Finance: A real-estate broker quit his job to flip houses for a living and has made millions — see the before and after photos


Thomas Bayles flips housing for a living. These before-and-after photos show the art of turning hoarder-havens into dream homes.

Flipping houses is riveting reality television for some. For others, it's a living.

Thomas Bayles quit his job as a mortgage broker at the tail end of the financial crisis to become a full-time flipper. He buys the ugliest houses in desirable neighborhoods in and around Los Angeles, pours money into renovations, and sells the properties for a handsome profit within a few months. Bayles has flipped over 16 abandoned homes and hoarder-havens in his career.

Flipping houses is an increasingly popular side-hustle in the US. Last year, 5.7% of all home sales were flips, according to Attom Data Solutions, a national property database.

Bayles shared some before-and-after photos with us to show that even the grittiest dwellings have unlimited potential — with a little TLC and a lot of cash.

A home that's been long neglected by hoarders, absent landlords, or the elderly would send most potential buyers running. Bayles, a 31-year-old professional flipper, sees opportunity.

These homes typically list for less than what a comparable property with more curb appeal would. "I'm always looking for the ugliest house in the entire neighborhood," Bayles said.

A better deal means a bigger profit for Bayles. He reinvests earnings into buying new properties, which are all managed under his company Urban Asset Group.

Bayles, a former mortgage broker, saved for three years to buy his first property in 2011. It was a two-story home in Echo Park, an Eastside neighborhood of Los Angeles.

"It took me quite a bit to save up, and even when I decided to pull the trigger, I didn't have all the money I really needed," Bayles said. He called it "the best decision" he's made.

"It was a trial by fire," Bayles said. The property had some historical landmark protections, and Bayles had to seek permission from the city before changing the paint color.

He bought the Echo Park home for about $520,000, spent roughly $150,000 on renovations, and sold it a year later for $805,000 — putting $135,000 into his pocket.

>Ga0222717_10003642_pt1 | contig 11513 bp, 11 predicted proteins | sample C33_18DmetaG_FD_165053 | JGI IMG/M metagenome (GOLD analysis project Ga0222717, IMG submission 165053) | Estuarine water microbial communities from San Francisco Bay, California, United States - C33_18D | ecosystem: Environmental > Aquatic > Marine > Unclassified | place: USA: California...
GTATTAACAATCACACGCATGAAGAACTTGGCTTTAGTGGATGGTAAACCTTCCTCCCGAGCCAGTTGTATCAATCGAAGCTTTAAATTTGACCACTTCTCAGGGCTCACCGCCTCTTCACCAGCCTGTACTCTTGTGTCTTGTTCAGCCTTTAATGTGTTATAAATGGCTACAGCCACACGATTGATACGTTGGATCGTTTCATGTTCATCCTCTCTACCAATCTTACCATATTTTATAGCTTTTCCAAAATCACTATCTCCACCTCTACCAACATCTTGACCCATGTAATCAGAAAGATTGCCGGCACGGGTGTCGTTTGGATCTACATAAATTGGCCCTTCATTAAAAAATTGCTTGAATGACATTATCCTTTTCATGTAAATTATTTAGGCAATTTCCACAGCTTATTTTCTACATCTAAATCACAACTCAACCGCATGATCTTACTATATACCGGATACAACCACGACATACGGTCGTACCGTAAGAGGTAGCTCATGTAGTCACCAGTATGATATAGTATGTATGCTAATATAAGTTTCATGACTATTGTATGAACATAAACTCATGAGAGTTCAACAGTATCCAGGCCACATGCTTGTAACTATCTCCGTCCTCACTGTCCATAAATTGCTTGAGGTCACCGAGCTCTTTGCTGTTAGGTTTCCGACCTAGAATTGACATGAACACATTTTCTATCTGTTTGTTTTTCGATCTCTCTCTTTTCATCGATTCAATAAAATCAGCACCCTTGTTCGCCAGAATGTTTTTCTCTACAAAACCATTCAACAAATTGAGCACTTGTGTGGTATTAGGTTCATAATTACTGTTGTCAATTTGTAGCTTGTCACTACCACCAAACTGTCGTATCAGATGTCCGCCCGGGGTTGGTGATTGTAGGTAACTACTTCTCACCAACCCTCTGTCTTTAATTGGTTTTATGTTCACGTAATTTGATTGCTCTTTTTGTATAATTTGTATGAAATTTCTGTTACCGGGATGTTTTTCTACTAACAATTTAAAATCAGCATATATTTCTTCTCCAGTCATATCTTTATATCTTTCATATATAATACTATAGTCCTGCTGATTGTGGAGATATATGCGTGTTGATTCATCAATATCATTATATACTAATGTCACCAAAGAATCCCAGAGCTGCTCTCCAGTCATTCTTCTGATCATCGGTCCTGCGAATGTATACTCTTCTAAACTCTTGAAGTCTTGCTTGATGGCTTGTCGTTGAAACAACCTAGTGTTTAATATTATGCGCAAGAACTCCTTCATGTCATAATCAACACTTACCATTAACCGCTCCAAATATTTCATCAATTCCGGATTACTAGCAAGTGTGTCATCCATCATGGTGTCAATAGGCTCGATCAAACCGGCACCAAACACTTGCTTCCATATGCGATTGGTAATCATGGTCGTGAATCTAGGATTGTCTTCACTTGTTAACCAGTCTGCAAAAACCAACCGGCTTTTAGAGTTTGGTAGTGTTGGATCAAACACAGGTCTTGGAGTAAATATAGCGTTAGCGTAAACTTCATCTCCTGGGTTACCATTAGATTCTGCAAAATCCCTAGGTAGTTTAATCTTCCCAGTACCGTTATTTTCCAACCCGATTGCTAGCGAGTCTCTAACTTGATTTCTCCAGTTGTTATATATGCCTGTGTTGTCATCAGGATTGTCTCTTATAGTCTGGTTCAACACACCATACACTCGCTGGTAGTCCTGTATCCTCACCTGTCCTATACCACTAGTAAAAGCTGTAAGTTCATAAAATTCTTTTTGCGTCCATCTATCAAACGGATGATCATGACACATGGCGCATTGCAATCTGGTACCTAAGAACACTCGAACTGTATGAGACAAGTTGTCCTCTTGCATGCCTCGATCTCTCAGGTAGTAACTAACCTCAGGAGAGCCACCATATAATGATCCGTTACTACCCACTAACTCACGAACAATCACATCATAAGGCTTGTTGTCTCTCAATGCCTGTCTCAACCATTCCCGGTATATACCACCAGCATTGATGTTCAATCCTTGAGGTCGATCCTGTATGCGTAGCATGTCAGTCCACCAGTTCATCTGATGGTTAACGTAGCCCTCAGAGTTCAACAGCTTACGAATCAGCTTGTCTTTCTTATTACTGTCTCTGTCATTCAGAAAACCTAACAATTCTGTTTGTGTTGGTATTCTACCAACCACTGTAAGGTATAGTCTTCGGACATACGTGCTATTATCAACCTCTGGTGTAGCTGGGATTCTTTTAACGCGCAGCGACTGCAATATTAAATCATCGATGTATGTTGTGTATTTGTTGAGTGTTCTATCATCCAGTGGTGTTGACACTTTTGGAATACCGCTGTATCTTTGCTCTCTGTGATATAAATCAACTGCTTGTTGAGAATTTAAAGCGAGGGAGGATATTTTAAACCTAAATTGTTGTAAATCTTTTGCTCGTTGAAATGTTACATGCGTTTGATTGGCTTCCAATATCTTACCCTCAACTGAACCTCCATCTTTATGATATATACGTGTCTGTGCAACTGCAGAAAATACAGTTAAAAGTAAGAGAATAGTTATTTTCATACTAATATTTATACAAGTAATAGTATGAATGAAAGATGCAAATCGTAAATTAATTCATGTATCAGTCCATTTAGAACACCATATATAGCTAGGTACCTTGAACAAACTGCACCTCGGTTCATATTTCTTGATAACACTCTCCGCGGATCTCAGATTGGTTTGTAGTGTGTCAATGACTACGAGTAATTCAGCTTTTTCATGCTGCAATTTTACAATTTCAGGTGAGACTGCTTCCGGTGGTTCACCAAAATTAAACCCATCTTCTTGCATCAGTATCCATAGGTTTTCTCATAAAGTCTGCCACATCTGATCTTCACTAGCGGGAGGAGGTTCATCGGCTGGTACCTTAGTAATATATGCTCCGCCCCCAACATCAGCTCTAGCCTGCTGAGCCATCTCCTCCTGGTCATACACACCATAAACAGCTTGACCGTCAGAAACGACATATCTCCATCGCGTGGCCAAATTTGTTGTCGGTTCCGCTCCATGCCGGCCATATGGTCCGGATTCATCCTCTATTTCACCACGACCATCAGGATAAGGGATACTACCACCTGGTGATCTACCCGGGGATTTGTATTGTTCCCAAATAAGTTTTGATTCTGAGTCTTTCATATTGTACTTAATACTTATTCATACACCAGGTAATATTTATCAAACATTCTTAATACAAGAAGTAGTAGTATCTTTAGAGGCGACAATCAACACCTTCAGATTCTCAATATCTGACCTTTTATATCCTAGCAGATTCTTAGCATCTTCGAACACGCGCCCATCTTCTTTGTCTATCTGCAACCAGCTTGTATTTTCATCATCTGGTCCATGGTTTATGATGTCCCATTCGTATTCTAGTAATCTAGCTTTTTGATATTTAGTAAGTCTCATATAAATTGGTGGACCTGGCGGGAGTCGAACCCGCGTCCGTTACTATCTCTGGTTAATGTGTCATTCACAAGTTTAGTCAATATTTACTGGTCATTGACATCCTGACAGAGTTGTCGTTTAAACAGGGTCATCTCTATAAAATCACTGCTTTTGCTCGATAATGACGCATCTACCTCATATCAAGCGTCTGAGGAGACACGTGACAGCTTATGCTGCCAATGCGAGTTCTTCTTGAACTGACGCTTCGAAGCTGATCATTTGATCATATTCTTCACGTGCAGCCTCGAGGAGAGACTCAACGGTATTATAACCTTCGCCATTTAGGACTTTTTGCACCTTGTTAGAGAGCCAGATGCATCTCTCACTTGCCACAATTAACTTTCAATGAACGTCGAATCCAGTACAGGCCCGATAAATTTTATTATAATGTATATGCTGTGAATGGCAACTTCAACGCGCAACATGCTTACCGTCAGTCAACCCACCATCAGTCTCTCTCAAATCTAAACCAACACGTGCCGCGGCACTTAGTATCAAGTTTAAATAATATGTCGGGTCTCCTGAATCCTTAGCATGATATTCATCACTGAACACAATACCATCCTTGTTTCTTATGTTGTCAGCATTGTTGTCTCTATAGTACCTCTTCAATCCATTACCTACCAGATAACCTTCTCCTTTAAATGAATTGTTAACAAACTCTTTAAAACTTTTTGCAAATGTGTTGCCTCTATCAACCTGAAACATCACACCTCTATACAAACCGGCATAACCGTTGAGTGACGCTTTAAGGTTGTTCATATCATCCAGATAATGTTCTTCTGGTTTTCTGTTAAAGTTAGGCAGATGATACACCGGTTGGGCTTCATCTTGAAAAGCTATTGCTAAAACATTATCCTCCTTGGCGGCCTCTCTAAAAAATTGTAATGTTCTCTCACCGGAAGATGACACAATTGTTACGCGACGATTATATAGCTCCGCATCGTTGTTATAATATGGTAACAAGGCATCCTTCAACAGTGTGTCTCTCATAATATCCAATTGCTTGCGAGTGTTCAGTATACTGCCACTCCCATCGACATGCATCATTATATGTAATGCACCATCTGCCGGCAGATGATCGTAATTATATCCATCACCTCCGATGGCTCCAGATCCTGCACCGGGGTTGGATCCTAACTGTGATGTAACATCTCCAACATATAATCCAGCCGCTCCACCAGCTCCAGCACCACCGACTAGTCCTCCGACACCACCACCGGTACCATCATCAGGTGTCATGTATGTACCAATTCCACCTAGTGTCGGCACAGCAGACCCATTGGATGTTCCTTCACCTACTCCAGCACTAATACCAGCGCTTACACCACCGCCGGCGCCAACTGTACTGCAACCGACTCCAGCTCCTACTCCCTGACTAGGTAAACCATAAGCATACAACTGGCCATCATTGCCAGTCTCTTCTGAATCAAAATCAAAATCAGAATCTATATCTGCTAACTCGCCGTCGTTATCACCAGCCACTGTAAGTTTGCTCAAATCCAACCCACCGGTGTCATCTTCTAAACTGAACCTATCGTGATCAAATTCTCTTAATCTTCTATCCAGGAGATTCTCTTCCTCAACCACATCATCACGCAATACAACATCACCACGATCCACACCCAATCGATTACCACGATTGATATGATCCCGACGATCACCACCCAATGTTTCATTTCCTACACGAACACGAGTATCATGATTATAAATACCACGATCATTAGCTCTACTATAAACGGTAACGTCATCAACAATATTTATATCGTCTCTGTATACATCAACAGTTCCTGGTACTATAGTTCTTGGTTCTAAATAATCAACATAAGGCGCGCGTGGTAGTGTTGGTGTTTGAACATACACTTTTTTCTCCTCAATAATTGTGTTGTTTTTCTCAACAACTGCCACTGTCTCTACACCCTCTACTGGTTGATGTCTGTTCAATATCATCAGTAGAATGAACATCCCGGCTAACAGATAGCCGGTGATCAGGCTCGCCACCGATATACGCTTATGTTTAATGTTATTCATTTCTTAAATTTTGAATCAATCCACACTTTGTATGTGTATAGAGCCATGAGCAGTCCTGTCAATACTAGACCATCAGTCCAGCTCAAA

"After the first one, I was like, 'Wait, I can totally scale this up,'" Bayles said. In 2013, he brought on his brother and a second business partner to help finance the flips.

In the beginning, Bayles spent a majority of his time driving around Los Angeles touring homes for sale and checking out dilapidated properties that had yet to hit the market.

He sent letters to homeowners he never met trying to persuade them to sell their houses.

Today, Urban Asset Group juggles between four and six renovations at a time.

Sometimes the homes are so neglected, Bayles said you can't walk across the floors without stepping on junk. He will sweeten the deal for sellers by offering to clean out the house on closing day.

Bayles and his business partners don't do any of the heavy lifting these days. A crew of roughly 15 contractors renovate the homes.

Electrical engineering, plumbing, and roofing are the most costly repairs, according to Bayles. He budgets between $10,000 and $15,000 for each of those essential areas.

Bayles recently turned his biggest profit yet. In 2015, he picked up a Midcentury-style, five-bedroom home in the gentrifying neighborhood of Eagle Rock for $917,000.

A squatter was living there. "The conditions were most like a haunted house, no joke. I actually thought of holding off on renovations to host one for Halloween," Bayles said.

In October, Bayles sold the remodeled home for just over $2 million — a record sale for the neighborhood. Eagle Rock has a median sales price for single-family homes of $900,000.

Source: LA Times

"Everyone thinks it's easy — they just see the final product," Bayles said. He added that he's lost sleep over types of kitchen cabinetry and lighting in the bathroom vanities.

Bayles knows he's done a job well when realtors come through "drooling," he said.

Source: Pulse NG

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